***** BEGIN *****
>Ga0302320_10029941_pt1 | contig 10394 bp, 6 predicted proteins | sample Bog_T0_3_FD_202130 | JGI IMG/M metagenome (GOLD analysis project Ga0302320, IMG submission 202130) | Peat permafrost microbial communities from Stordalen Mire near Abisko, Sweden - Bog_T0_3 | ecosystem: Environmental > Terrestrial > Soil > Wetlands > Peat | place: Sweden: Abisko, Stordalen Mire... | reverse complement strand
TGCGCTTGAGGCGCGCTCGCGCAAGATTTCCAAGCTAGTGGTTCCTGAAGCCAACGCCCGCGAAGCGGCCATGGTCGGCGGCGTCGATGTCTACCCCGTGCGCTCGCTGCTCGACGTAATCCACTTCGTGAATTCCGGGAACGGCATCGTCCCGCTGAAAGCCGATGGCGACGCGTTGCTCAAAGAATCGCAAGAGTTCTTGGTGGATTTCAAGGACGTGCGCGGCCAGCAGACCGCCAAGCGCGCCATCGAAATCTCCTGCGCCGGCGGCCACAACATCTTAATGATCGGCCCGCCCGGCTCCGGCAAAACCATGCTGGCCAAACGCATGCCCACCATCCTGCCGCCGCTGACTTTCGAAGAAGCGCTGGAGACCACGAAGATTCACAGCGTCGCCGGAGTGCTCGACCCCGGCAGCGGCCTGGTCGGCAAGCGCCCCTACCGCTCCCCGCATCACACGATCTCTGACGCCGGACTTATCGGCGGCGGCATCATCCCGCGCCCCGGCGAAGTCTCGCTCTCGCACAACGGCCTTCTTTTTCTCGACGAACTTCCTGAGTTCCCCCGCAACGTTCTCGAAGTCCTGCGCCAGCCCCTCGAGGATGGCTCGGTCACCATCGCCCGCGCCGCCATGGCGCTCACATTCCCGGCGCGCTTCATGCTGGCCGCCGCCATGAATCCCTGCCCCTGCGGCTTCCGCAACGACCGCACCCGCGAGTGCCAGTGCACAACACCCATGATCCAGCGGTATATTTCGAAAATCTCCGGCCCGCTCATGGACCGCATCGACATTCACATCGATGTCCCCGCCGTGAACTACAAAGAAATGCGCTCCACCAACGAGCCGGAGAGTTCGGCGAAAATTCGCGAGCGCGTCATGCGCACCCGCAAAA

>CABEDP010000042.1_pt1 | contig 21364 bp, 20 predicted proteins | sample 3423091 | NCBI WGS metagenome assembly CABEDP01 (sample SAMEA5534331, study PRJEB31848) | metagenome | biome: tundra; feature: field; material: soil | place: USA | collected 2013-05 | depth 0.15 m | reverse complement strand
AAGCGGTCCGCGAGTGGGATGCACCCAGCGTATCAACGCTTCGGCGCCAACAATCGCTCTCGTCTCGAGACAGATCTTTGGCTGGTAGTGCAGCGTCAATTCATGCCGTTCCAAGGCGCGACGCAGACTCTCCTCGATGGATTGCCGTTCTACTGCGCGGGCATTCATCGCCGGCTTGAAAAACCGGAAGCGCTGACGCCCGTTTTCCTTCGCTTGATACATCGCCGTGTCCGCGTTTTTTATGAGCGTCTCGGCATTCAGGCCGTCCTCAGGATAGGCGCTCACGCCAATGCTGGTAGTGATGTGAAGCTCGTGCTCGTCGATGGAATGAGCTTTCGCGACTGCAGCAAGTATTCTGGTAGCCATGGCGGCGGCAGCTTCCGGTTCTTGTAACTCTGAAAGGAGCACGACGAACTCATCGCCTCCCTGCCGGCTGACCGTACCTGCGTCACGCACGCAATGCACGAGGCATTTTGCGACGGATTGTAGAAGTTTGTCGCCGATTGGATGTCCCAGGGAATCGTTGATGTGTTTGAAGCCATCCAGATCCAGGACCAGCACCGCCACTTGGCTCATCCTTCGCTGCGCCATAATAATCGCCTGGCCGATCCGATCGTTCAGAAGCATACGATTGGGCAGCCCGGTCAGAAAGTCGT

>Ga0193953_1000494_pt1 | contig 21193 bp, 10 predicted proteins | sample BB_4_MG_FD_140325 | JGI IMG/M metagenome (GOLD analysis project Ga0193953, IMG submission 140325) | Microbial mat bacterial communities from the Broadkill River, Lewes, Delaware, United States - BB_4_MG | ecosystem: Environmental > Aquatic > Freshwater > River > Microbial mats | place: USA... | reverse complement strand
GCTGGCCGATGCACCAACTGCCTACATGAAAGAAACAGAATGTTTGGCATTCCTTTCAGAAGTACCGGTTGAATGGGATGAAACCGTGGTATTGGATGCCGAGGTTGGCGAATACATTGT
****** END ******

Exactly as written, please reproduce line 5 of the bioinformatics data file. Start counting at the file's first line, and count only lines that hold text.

>Ga0193953_1000494_pt1 | contig 21193 bp, 10 predicted proteins | sample BB_4_MG_FD_140325 | JGI IMG/M metagenome (GOLD analysis project Ga0193953, IMG submission 140325) | Microbial mat bacterial communities from the Broadkill River, Lewes, Delaware, United States - BB_4_MG | ecosystem: Environmental > Aquatic > Freshwater > River > Microbial mats | place: USA... | reverse complement strand